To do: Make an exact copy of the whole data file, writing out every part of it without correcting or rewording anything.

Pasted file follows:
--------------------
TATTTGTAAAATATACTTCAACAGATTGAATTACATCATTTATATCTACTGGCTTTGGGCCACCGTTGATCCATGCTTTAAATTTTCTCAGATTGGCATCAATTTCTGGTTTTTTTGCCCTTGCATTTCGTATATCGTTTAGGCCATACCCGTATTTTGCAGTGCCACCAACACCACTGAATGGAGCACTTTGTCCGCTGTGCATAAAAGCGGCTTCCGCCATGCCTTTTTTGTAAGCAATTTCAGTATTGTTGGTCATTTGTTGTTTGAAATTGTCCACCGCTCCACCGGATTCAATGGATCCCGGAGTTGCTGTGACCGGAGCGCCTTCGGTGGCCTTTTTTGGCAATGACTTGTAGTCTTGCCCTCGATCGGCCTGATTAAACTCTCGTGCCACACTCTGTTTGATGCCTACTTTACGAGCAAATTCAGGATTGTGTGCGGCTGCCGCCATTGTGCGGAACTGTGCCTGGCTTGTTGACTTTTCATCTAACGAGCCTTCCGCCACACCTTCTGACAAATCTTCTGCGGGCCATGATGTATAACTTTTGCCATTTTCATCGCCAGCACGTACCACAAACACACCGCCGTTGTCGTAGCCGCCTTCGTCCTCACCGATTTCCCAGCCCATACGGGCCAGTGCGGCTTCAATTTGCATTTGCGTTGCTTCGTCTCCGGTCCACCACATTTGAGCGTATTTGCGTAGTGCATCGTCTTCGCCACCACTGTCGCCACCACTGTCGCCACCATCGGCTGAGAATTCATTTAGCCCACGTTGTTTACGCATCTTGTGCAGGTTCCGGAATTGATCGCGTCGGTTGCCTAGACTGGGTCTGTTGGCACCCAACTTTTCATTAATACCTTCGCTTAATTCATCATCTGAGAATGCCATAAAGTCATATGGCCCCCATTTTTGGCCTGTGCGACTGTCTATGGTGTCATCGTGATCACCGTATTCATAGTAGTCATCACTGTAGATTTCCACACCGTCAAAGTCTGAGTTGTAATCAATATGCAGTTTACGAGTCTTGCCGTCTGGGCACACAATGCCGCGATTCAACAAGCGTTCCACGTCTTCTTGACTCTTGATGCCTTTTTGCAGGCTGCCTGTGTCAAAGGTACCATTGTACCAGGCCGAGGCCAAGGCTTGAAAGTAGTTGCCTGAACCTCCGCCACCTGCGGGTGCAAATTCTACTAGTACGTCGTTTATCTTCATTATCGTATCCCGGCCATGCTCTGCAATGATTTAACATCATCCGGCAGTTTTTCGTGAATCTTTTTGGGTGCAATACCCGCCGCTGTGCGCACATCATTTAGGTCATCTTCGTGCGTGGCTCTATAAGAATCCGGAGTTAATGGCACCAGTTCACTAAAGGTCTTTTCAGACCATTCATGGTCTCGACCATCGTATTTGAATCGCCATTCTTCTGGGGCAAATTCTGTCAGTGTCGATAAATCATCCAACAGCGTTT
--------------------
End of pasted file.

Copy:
TATTTGTAAAATATACTTCAACAGATTGAATTACATCATTTATATCTACTGGCTTTGGGCCACCGTTGATCCATGCTTTAAATTTTCTCAGATTGGCATCAATTTCTGGTTTTTTTGCCCTTGCATTTCGTATATCGTTTAGGCCATACCCGTATTTTGCAGTGCCACCAACACCACTGAATGGAGCACTTTGTCCGCTGTGCATAAAAGCGGCTTCCGCCATGCCTTTTTTGTAAGCAATTTCAGTATTGTTGGTCATTTGTTGTTTGAAATTGTCCACCGCTCCACCGGATTCAATGGATCCCGGAGTTGCTGTGACCGGAGCGCCTTCGGTGGCCTTTTTTGGCAATGACTTGTAGTCTTGCCCTCGATCGGCCTGATTAAACTCTCGTGCCACACTCTGTTTGATGCCTACTTTACGAGCAAATTCAGGATTGTGTGCGGCTGCCGCCATTGTGCGGAACTGTGCCTGGCTTGTTGACTTTTCATCTAACGAGCCTTCCGCCACACCTTCTGACAAATCTTCTGCGGGCCATGATGTATAACTTTTGCCATTTTCATCGCCAGCACGTACCACAAACACACCGCCGTTGTCGTAGCCGCCTTCGTCCTCACCGATTTCCCAGCCCATACGGGCCAGTGCGGCTTCAATTTGCATTTGCGTTGCTTCGTCTCCGGTCCACCACATTTGAGCGTATTTGCGTAGTGCATCGTCTTCGCCACCACTGTCGCCACCACTGTCGCCACCATCGGCTGAGAATTCATTTAGCCCACGTTGTTTACGCATCTTGTGCAGGTTCCGGAATTGATCGCGTCGGTTGCCTAGACTGGGTCTGTTGGCACCCAACTTTTCATTAATACCTTCGCTTAATTCATCATCTGAGAATGCCATAAAGTCATATGGCCCCCATTTTTGGCCTGTGCGACTGTCTATGGTGTCATCGTGATCACCGTATTCATAGTAGTCATCACTGTAGATTTCCACACCGTCAAAGTCTGAGTTGTAATCAATATGCAGTTTACGAGTCTTGCCGTCTGGGCACACAATGCCGCGATTCAACAAGCGTTCCACGTCTTCTTGACTCTTGATGCCTTTTTGCAGGCTGCCTGTGTCAAAGGTACCATTGTACCAGGCCGAGGCCAAGGCTTGAAAGTAGTTGCCTGAACCTCCGCCACCTGCGGGTGCAAATTCTACTAGTACGTCGTTTATCTTCATTATCGTATCCCGGCCATGCTCTGCAATGATTTAACATCATCCGGCAGTTTTTCGTGAATCTTTTTGGGTGCAATACCCGCCGCTGTGCGCACATCATTTAGGTCATCTTCGTGCGTGGCTCTATAAGAATCCGGAGTTAATGGCACCAGTTCACTAAAGGTCTTTTCAGACCATTCATGGTCTCGACCATCGTATTTGAATCGCCATTCTTCTGGGGCAAATTCTGTCAGTGTCGATAAATCATCCAACAGCGTTT